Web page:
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    Brain size has pretty much nothing to do with intelligence or ‘relying on a reptilian brain’. Small dogs are often more aggressive because pretty much everything in their world is huge and terrifying to them. If your face was barely 8 inches off the ground, you’d probably find being around people and cars pretty scary too.

    Brain size? Nope. Crows, is all I’ll say. Crows.
     
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  15. DK’s_Ghost

    DK’s_Ghost Member

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    Not the Terminator. Lol. But I do know an actual psychopath and he has no problem with dogs - they love him or ignore him. I think it’s because he projects no emotion at all, so he comes across as calm and comforting.

    I used to do a paper round too. I stopped going after I was chased down the street by a neighbour’s dog. It was a bully breed and they always left him in the front garden unsupervised. He jumped the fence to attack me. The owners were nowhere in sight.
     
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  16. SusanLR

    SusanLR Well-Known Member V.I.P Member

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    Just the opposite with me and strange dogs.
    You mentioned projecting no emotions at all. That could be part of it, I don't know.
    When out walking, I show no emotions and just rather ignore what's going by me, humans or dogs.
    And dogs are always running to me wanting to play or be friendly.
    I don't like the claws of the smaller dogs when they jump up and paw my legs.
    But, if I start talking to them and petting them, they just start wrapping their bodies around my
    legs and stop the clawing.

    I've had dogs not on leashes, run to me carrying a stick or once a frisbee and hand it to me in their
    mouth. Like, let's play!
    I love Dalmations and there was a nursery I lived nearby once where I would walk in to look for
    flowers and plants. The owners had a huge Dalmation and it usually was just laying around
    sleeping.
    When I came in and was standing still looking at a plant or go to the outdoor register, he would
    run up behind me and stand on his hind legs and put his paws on my shoulders. Taller than I was.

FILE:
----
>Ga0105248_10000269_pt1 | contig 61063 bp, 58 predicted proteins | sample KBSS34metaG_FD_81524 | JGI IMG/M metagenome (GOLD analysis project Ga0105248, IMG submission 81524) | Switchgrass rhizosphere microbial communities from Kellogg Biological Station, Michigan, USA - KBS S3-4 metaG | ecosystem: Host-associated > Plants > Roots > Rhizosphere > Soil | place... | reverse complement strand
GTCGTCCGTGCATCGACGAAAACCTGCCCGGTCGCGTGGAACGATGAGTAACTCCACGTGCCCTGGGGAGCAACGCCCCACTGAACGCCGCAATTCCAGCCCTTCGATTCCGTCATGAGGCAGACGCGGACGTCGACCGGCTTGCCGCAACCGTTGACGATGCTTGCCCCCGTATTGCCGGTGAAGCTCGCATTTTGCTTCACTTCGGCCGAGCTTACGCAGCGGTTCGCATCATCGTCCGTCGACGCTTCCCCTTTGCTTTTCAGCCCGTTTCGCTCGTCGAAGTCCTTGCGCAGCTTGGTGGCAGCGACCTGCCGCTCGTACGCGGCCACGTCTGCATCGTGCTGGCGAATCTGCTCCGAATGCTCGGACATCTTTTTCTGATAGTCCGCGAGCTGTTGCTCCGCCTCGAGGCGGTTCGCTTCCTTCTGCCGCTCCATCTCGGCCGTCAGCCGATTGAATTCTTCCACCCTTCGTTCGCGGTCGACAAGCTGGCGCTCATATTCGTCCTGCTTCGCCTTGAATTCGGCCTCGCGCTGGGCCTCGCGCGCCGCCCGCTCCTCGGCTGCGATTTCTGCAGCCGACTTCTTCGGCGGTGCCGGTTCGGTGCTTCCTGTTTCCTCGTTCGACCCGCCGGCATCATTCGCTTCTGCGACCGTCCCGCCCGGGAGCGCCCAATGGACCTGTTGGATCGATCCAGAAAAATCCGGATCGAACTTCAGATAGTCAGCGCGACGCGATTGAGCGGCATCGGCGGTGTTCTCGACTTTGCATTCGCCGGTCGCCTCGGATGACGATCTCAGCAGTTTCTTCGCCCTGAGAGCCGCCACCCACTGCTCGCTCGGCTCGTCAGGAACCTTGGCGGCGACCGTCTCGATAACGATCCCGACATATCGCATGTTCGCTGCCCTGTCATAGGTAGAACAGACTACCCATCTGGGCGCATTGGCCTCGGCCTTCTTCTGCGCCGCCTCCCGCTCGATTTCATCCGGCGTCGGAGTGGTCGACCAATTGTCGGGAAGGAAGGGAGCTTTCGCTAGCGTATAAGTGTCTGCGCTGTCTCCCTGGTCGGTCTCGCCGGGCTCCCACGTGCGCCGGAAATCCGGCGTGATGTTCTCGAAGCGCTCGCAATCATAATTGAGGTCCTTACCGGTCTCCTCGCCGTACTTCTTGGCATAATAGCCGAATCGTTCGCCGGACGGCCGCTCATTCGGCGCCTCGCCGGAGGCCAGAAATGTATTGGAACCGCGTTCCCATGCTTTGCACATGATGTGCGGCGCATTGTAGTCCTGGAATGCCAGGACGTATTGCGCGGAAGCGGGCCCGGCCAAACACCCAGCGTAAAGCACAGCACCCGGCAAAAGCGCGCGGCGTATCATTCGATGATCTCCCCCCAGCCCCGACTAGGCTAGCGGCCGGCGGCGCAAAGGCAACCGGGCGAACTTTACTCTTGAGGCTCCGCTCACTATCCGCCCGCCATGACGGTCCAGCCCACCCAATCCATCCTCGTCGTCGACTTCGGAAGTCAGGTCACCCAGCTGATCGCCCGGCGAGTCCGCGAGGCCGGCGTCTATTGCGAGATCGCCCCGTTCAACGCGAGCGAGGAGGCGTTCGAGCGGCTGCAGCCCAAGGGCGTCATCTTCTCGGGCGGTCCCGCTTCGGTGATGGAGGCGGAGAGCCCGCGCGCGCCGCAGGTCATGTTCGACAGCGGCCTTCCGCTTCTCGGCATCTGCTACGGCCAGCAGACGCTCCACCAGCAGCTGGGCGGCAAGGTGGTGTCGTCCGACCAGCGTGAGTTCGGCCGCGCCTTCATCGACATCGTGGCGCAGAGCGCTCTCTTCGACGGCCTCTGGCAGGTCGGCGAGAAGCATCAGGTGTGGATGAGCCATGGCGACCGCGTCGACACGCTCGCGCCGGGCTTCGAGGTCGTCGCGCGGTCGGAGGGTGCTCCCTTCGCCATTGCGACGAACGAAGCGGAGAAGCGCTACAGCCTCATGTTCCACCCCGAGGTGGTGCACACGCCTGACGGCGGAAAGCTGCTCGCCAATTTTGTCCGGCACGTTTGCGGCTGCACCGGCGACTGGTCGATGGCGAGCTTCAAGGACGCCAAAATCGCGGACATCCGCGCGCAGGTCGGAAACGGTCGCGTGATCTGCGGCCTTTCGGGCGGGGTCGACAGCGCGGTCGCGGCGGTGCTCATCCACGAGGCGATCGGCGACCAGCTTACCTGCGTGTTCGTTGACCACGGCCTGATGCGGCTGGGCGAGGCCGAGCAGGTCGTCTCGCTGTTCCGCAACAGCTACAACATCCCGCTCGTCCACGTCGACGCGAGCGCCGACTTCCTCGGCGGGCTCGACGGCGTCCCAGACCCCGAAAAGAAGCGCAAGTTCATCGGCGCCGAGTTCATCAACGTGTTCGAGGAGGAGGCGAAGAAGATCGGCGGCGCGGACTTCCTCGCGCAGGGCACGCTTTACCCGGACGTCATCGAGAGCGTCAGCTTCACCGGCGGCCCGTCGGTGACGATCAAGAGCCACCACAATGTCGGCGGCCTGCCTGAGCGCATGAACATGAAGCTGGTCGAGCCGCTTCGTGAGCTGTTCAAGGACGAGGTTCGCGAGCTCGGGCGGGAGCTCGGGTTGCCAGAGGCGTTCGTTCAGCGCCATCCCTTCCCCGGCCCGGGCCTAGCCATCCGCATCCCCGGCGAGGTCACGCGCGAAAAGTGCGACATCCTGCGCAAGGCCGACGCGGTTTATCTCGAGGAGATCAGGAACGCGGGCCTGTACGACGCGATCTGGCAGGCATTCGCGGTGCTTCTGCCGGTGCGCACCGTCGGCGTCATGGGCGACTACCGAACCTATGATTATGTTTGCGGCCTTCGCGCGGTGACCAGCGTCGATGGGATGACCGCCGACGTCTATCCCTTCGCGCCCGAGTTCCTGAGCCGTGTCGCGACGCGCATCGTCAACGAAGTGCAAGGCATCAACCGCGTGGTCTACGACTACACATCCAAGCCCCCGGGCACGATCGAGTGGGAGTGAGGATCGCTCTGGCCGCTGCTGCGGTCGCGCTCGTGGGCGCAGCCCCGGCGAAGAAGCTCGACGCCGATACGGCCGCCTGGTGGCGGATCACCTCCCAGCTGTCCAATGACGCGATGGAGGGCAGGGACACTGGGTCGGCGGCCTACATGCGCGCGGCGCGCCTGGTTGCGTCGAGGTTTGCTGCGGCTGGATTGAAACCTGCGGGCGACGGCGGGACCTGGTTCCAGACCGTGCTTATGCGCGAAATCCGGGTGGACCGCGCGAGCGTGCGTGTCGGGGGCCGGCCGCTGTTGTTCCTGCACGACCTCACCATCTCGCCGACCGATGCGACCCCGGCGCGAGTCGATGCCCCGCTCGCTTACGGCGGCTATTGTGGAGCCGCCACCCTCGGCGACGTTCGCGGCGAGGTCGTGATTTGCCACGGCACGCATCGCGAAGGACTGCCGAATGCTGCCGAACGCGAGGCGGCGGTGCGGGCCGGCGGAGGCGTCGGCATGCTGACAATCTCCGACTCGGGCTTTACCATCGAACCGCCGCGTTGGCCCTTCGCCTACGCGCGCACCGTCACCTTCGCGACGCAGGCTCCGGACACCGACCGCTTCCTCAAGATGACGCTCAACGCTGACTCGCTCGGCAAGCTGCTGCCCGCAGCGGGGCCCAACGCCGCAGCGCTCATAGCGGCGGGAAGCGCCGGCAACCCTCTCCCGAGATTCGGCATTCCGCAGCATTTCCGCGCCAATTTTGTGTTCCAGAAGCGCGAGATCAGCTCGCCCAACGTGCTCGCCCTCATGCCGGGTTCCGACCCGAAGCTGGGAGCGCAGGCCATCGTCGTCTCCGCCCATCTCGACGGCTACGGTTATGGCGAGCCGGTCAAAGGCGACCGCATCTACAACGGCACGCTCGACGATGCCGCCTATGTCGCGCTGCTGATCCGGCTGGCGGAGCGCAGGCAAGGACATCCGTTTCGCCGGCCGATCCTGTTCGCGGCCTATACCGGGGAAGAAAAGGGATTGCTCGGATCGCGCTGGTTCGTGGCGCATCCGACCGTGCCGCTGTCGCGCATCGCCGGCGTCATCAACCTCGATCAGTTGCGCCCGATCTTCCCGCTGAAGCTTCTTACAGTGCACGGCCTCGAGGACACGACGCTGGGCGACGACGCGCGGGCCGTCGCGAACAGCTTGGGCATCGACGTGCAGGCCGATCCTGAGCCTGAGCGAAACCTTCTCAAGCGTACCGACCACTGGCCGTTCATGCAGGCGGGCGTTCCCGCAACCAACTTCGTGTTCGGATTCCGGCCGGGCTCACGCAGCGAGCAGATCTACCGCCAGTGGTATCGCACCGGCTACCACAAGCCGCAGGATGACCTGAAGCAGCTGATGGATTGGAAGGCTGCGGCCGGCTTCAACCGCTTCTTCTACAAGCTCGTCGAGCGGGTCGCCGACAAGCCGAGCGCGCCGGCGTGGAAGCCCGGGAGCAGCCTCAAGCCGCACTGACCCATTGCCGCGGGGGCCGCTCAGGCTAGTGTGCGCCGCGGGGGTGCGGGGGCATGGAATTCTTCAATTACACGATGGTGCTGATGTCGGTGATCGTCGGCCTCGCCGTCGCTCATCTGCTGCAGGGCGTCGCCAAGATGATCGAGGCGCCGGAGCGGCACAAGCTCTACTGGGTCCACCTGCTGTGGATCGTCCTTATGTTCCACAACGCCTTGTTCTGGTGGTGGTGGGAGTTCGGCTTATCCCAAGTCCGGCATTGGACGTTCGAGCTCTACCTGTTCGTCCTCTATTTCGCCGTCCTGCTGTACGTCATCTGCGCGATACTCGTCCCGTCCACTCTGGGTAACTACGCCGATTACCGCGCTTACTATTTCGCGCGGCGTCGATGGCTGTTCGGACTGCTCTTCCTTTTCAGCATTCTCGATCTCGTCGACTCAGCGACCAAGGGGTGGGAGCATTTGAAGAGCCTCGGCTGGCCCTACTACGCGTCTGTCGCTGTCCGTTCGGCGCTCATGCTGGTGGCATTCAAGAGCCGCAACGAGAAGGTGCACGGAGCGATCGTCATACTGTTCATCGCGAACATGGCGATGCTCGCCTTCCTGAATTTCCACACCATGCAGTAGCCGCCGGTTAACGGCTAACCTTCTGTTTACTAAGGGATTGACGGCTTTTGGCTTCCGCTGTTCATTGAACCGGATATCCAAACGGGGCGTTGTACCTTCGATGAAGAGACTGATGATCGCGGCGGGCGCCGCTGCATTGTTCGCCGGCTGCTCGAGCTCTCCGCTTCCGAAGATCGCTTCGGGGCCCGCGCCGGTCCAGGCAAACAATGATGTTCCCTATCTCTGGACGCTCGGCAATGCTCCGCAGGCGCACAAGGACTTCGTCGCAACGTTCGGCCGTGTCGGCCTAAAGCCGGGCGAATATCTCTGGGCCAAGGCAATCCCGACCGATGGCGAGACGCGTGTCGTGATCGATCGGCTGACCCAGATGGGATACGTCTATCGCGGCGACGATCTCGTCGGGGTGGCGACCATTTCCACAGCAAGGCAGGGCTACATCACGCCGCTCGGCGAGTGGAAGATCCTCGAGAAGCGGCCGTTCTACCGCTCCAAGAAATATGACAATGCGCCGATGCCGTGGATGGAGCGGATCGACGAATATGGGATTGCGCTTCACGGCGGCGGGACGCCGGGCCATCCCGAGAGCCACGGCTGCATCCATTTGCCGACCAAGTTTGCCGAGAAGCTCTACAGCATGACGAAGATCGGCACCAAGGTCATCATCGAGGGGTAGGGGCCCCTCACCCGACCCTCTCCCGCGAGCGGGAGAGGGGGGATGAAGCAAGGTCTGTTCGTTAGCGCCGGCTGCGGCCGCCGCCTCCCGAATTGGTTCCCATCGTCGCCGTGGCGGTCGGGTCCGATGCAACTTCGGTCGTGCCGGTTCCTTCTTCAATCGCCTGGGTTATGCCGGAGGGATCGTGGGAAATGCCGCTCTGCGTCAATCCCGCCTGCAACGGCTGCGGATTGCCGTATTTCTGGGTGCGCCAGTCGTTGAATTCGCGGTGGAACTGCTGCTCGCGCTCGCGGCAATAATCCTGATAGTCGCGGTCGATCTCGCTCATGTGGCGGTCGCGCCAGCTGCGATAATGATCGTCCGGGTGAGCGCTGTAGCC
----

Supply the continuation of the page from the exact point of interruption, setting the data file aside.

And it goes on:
The owners scolded him. He wasn't bothering me.

    The only time I had a dog attack was because he was trained for that duty. He was a guard dog.
    It happened at that same nursery. The owners with the Dalmation sold out to someone else and
    I always went in the back gate as it was closer to my house. One day I did that and the dog,
    some type of Rottweiler looking dog, was hiding behind the desk at the kiosk.
    I knew the owner and yelled, "Hey. Bill, are you here?"
    The dog ran out and started to attack. It grabbed me by the arm.
    I didn't show fear and knew from defense training what to do.
    I couldn't' find the owner so I called the police, because children were riding their bikes and
    acted like they wanted to come in.

    (Don't worry, I didn't hurt the dog. Just subdue it.)

    Bill and the cops got there about the same time. He produced it's rabies papers and made sure
    the gate was locked. Said he had stepped away for a bit to go buy produce at the market
    next door and had locked the main gate. So I don't blame the dog.
    The owner should have been more careful though and locked both gates.
     
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  17. Crossbreed

    Crossbreed Neur-D Missionary ☝️ V.I.P Member

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    Like a head lock or something...?
     
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  18. KimS

    KimS Active Member V.I.P Member

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    I think the problem lies far more with thoughtless dog owners than the dogs. There is a small subset of dog owners that seem to lack any sense of responsibility or empathy to humans. I have had so many problems with my son and dog walkers on hiking trails. These people will override my requests and encourage their dogs to approach my nonverbal son. He's scared, and while I'm trying to get him away, I swear more than a handful have announced to me if my little boy had a dog he'd 'learn to behave correctly' or similar nonsense.
     
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  19. DogzSpirit

    DogzSpirit There's NOTHING to fix! V.I.P Member

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    When you love dogs they sense it. They are drawn to you...
    When you fear dogs they can sense that as well.

    Dogs have an acute sense of smell, and I do believe fear smells a certain way due to chemicals/sweat.
    We all have fears. The difference is the being this being/animal/dog is the object of your fear, much to your unlucky status, can smell your fear!

    That said I must add for @clg114 dogs have always been My Rescue...emotionally and otherwise, and much like the song (yeah I agree with you ) (Greatest Wish: I want my dog to live longer)

     
  20. Suzette

    Suzette Well-Known Member V.I.P Member

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    @KimS
    Most people simply can not comprehend a world beyond the confines of their own judgements, ideas or limited experience. I am not a Christian but the line from Jesus "Forgive them lord for they know not what they do" often comes to mind when I encounter people who mean well but get it wrong.